IJMST 2017 Volume 7 Issue 2
International Journal of Medical Sciences and Technology (IJMST) ISSN:0974-5343
An Open Access Journal -- NO Fees -- NO Processing Charges -- 100% Non Profit Initiatives
Fungal infection in blood culture negative neonates, in NICU. Mona Mohiy Eldeen, MD; Amal mohamed Sayed, MD; and Dalia Kadry Ismaiel, MD. IJMST (2017), 7(2):10-17
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Fungal infection in blood culture negative neonates, in NICU
Authors & Affiliation:
Mona Mohiy Eldeen, MD; Amal mohamed Sayed, MD; and Dalia Kadry Ismaiel, MD
Clinical and Chemical Pathology Department, Faculty of Medicine, Cairo University, EGYPT
Candida has been become an increasingly important in neonates hospitalized in neonatal intensive care unites(NICUs). Candida species are recognized as leading pathogens in the neonatal intensive care unit (NICU) for infections occurring after the third day of life This was a prospective study included 79 out of 1742 (4.5%) Septicemic neonates admitted to Neonatal Intensive Care Unit - Cairo university specialized pediatric hospital (CUSPH), during the period from August 2009 to August 2010 and having an evidence of sepsis. In this approach we performed amplification of a sequence of Candida most commonly involved in human infection, by employing universal fungal primers, followed by species specific primer for C.albicans being the most clinically important species, and we compared our method with the conventional diagnostic and identification methods for early detection of candidemia. They participant were broadly divided into two groups.
(i) Candidemic patients (n _ 73): They had at least two positive Candida blood cultures. (ii) Patients with suspected candidemia, (n _ 6); they were admitted to the neonatal intensive care unit for more than 1 week., all patients of this group were tested two to three times by blood culture and were always negative, they were treated with broad spectrum antibiotics for a minimum of 1 week and developed fever inspite of prolonged antibiotic therapy suggesting Candida infection.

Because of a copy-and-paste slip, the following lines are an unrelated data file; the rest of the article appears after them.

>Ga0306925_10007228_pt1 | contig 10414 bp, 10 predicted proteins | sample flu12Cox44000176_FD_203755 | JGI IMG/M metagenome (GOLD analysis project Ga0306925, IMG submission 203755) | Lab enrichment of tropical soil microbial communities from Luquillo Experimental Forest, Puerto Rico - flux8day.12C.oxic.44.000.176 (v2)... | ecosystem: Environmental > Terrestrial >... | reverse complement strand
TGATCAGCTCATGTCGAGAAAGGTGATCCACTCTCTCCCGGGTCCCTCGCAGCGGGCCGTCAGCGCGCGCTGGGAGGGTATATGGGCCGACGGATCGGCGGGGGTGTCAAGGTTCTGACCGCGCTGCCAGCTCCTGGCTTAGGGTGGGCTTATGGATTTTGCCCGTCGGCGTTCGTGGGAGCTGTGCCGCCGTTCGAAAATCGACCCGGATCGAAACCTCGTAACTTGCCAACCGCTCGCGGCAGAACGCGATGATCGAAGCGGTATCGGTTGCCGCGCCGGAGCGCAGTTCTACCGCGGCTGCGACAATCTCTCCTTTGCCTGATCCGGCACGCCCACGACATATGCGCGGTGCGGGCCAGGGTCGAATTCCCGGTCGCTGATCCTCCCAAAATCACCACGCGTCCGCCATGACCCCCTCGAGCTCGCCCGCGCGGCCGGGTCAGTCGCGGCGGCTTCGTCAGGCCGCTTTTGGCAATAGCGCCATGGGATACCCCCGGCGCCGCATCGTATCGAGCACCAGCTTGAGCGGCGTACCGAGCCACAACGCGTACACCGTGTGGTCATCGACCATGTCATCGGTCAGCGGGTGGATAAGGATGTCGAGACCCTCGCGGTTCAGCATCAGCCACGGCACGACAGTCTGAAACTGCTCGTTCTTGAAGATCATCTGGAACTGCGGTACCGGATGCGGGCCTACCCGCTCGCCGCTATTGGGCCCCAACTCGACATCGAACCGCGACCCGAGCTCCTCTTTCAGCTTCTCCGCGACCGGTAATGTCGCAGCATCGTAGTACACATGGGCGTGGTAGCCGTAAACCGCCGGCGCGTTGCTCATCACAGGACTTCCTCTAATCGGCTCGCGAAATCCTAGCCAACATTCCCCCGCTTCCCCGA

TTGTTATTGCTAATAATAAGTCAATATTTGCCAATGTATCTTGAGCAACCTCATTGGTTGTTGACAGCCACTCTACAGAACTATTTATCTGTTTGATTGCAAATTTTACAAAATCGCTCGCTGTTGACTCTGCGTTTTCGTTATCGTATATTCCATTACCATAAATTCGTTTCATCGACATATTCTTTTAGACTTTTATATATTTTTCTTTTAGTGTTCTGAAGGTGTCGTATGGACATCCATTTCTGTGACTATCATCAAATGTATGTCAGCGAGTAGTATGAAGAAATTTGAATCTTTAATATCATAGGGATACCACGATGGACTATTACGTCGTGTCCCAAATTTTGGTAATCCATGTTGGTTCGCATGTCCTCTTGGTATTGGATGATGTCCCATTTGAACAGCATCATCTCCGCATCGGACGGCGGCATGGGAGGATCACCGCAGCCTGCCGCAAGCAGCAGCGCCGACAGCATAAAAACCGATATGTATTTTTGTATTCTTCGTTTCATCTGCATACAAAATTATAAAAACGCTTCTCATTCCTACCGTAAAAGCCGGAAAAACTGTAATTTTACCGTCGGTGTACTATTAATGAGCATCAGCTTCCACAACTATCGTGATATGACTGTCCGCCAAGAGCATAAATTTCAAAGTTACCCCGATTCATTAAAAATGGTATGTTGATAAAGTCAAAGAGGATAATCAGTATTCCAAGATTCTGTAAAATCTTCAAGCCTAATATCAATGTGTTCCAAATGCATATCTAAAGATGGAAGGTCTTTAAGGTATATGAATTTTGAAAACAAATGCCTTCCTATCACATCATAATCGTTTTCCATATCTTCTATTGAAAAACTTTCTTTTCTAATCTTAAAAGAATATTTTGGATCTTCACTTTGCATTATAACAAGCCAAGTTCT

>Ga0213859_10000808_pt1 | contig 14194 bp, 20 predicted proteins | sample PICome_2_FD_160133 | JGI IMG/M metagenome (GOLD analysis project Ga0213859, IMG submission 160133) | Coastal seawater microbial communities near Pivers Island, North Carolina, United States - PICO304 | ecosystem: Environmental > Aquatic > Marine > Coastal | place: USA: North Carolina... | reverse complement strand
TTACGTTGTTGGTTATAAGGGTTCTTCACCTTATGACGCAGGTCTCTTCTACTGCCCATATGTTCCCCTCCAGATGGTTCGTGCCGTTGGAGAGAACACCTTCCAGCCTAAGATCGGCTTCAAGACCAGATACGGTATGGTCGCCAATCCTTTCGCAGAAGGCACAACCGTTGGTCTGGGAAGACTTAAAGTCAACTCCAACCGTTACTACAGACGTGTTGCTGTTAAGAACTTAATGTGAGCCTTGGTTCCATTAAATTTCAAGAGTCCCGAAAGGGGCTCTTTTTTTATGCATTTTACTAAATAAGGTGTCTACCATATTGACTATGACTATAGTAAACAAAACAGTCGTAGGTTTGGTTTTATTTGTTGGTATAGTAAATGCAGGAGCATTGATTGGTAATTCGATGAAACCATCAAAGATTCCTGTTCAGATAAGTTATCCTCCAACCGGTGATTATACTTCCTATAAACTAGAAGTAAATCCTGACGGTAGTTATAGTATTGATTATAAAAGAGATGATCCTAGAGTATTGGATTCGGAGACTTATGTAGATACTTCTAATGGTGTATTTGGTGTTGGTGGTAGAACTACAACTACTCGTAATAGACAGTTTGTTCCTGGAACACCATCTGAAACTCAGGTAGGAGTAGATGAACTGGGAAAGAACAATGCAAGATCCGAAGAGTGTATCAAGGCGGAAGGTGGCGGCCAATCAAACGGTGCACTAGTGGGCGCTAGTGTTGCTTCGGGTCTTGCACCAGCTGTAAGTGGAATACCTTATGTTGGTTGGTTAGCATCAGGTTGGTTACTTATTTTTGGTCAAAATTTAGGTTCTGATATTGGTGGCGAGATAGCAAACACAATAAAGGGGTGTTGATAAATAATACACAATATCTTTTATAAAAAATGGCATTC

In addition, 10 apparently healthy individuals with no complaints of Candida infection were included as controls.
The comparative results of blood culture and the PCR for the detection of candida spp. showed that among the 79 blood broth specimens; 73 cases (92%) were blood culture positive for candida, while 75 (95%) were positive by PCR using blood broth specimens, with two more cases positive for candida despite being repeatedly culture negative. Among 79 blood broth specimens, 9 cases(11%) were positive by Germ-tube test versus 43 cases (54%) positive by PCR for C.albicans.
Among 27 whole EDTA blood specimens 6cases(22%) were positive by Germ-tube test versus 19 cases (70%) were positive by PCR using C.albicans specific primers . Amplification of the product of the PCR with species-specific primers corresponding to the ITS2 sequences from
C. albicans resulted in specific amplification of single DNA products of the expected sizes .
Key words: NICU, Vertical transmission, Candida, Antifungal, PCR, candidemia, EDTA-blood specimens